S5E2 When Local News Dries Up

On this episode: a look at why local news is struggling, why that matters for democracy and what can be done about it. Listen:

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The internet has revolutionized the way people get news and information. In journalism, the old ways of raising revenue no longer work, and research shows local news is suffering the most.

newsstand in the desert with the words "closed"

Art: Rae Hsu

Phil Napoli is a public policy professor who studies media regulation. He says there have been incredible innovations from national outlets like The New York Times in terms of how they analyze audience data and how they use algorithms in their reporting.

“They’re innovating and using technology and data in incredible ways,” Napoli says. “Go visit a local newspaper. You will see none of that.”

More than 1,800 newspapers nationwide shut down or drastically downsized in the last 15 years. Napoli and other scholars say this has dire consequences for how well democratic institutions function at the local level.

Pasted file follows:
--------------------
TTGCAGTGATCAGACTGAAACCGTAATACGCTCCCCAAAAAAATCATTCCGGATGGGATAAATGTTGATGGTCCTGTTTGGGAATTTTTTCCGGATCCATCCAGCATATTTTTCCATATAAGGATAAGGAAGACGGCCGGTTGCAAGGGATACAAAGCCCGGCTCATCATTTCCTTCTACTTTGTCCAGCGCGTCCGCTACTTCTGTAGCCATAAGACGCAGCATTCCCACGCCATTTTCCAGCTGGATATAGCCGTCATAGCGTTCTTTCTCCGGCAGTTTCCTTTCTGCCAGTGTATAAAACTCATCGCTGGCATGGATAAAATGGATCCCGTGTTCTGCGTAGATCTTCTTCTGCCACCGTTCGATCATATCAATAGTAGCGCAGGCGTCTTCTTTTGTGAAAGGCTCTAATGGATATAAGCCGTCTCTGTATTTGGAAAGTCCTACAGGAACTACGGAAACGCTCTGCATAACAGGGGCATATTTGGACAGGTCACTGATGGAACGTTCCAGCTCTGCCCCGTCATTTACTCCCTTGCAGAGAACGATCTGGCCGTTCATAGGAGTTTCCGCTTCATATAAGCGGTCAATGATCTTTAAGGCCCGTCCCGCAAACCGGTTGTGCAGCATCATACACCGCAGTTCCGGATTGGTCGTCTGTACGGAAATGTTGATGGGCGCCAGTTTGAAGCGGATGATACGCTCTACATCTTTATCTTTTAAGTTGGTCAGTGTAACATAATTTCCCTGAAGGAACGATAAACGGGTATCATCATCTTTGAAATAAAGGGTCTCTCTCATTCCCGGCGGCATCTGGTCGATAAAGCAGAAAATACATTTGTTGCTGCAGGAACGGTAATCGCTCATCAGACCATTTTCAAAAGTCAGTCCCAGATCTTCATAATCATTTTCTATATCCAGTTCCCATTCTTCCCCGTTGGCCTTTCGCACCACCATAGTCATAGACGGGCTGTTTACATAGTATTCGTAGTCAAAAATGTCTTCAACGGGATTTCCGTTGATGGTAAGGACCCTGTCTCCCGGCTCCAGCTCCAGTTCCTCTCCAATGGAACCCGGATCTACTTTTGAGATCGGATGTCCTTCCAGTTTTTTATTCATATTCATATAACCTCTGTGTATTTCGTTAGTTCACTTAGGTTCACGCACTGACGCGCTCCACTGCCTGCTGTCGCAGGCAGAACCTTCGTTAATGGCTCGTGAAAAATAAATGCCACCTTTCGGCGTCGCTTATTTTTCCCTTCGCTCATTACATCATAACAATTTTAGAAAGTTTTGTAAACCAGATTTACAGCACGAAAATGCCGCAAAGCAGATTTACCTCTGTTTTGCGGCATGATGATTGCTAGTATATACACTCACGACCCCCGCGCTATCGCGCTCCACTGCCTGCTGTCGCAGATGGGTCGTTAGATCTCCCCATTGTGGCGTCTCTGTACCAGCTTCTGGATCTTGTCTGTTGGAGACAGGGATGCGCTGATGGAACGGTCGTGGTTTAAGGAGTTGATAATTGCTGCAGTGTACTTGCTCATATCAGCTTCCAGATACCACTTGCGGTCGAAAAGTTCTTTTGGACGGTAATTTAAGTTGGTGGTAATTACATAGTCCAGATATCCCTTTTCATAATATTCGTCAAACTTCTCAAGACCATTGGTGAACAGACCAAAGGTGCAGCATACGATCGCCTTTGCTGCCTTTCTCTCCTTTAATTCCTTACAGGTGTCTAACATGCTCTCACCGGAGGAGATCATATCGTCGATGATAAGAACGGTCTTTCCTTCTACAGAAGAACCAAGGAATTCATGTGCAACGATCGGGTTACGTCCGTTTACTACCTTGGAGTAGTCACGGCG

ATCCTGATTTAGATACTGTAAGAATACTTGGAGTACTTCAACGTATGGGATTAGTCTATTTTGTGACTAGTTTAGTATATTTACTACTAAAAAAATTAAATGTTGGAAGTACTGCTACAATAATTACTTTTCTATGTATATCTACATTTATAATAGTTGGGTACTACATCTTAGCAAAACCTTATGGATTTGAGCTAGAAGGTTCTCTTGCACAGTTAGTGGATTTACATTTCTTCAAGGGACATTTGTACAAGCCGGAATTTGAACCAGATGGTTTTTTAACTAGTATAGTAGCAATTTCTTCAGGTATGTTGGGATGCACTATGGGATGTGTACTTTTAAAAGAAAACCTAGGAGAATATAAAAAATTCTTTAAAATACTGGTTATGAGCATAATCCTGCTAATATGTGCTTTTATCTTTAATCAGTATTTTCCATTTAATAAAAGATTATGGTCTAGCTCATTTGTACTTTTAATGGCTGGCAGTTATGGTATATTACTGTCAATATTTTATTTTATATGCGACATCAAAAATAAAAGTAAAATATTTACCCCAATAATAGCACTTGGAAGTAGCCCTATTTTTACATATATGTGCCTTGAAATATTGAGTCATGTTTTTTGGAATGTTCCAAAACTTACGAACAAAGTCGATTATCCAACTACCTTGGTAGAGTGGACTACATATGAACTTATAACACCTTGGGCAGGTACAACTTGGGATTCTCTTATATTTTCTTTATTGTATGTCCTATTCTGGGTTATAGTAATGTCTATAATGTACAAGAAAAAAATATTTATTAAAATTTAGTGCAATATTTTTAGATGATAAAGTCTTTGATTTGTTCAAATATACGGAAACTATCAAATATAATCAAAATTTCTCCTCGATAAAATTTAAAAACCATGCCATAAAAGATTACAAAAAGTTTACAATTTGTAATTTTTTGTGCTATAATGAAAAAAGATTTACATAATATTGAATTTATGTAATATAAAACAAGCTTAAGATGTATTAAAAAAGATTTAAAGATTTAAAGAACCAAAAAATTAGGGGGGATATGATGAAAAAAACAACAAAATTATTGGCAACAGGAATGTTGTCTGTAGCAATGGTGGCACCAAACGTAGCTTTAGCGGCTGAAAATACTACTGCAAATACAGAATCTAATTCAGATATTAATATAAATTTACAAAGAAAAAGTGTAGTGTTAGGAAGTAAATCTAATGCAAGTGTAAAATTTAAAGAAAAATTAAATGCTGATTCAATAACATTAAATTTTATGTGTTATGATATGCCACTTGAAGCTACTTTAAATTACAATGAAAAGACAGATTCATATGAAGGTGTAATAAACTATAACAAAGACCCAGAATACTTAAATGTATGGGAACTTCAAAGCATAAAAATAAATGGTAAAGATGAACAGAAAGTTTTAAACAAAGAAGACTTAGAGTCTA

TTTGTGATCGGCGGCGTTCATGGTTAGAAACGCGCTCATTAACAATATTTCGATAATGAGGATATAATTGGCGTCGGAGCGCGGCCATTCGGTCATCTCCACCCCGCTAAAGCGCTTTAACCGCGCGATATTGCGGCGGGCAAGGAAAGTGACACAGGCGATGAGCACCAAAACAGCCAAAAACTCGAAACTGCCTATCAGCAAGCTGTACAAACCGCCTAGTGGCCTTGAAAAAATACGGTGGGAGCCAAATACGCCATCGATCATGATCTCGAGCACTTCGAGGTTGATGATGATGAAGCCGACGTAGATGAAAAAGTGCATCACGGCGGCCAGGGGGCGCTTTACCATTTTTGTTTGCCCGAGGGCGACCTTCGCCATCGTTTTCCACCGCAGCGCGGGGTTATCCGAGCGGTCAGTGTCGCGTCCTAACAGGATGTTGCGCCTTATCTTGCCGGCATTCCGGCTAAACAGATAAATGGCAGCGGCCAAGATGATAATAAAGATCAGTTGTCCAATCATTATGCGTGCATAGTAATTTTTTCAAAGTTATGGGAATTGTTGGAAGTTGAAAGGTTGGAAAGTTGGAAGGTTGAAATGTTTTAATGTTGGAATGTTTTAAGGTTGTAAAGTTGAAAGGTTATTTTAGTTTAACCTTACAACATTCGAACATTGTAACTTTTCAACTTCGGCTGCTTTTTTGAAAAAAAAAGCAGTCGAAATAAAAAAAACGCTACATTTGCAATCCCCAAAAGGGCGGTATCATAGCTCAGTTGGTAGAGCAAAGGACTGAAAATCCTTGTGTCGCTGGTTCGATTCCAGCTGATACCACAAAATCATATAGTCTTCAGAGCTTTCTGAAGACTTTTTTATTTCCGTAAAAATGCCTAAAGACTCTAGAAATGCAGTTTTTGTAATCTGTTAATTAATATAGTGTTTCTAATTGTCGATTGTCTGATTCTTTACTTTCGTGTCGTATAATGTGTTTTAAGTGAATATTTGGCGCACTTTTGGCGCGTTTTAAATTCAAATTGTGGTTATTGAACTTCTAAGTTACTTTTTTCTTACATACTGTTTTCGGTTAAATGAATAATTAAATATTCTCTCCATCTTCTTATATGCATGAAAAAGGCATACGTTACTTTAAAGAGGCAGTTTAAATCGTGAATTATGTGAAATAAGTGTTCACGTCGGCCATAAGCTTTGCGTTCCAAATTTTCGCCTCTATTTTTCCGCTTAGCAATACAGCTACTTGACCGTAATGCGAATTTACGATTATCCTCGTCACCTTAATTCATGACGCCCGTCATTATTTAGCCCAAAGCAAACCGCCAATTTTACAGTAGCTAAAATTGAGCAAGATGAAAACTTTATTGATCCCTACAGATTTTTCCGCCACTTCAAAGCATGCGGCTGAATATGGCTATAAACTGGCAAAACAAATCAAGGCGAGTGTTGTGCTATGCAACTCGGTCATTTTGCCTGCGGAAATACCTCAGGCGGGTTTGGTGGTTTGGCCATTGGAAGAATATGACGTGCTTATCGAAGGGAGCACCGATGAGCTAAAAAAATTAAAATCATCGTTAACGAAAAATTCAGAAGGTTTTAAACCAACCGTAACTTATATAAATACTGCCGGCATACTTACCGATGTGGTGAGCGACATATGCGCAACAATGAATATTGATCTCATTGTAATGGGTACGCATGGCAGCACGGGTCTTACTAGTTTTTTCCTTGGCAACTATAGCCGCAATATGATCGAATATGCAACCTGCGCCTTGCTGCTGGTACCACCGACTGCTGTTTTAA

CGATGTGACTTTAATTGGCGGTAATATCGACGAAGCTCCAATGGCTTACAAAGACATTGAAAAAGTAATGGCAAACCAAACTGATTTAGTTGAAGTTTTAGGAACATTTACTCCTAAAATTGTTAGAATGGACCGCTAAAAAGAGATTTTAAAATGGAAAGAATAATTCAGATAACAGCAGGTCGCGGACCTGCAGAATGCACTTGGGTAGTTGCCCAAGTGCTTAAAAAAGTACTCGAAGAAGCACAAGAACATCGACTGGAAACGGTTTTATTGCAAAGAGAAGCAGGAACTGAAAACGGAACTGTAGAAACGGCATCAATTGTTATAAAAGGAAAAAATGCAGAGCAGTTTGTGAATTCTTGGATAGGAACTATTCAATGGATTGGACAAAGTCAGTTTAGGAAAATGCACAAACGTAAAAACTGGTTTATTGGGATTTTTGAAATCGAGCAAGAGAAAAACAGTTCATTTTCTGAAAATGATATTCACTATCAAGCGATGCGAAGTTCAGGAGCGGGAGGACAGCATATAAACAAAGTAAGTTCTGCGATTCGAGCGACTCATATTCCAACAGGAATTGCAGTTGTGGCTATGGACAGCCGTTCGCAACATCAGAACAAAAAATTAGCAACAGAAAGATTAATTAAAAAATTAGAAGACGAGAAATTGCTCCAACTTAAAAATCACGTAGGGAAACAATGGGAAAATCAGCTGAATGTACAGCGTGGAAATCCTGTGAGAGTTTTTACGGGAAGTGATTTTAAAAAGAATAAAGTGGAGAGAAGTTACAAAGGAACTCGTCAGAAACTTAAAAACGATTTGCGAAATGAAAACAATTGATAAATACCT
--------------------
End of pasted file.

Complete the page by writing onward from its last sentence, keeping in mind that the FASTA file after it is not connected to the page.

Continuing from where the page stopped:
“You’re not as likely these days to see reporters covering county governments, city government, school board meetings, town council meetings, all that sort of thing. These are important gaps that need to be filled,” he says.

Napoli is studying “news deserts” — localities with limited or no local news outlets.  He is finding out how much truly local critical information these communities are getting from the newspapers that remain – and from new digital start-ups.

Hear Napoli’s take on declines in local news, shuttering newspapers, and how that affects democracy in this episode of the Ways & Means podcast.

Additional guests: Angie Newsome, founder and executive director, Carolina Public Press; Cameron Beach, student journalist, The 9th Street Journal, Durham NC

Music: Theme music by David Schulman. “Firefly,” “The Window,” “Algo Rhythm Natural,” “Going Forward, Looking Back” by Sound of Picture. Jumpin Boogie Woogie by Audionautix  used with a Creative Commons license.  

This season of Ways & Means is supported by Polis: the Center for Politics at Duke University’s Sanford School of Public Policy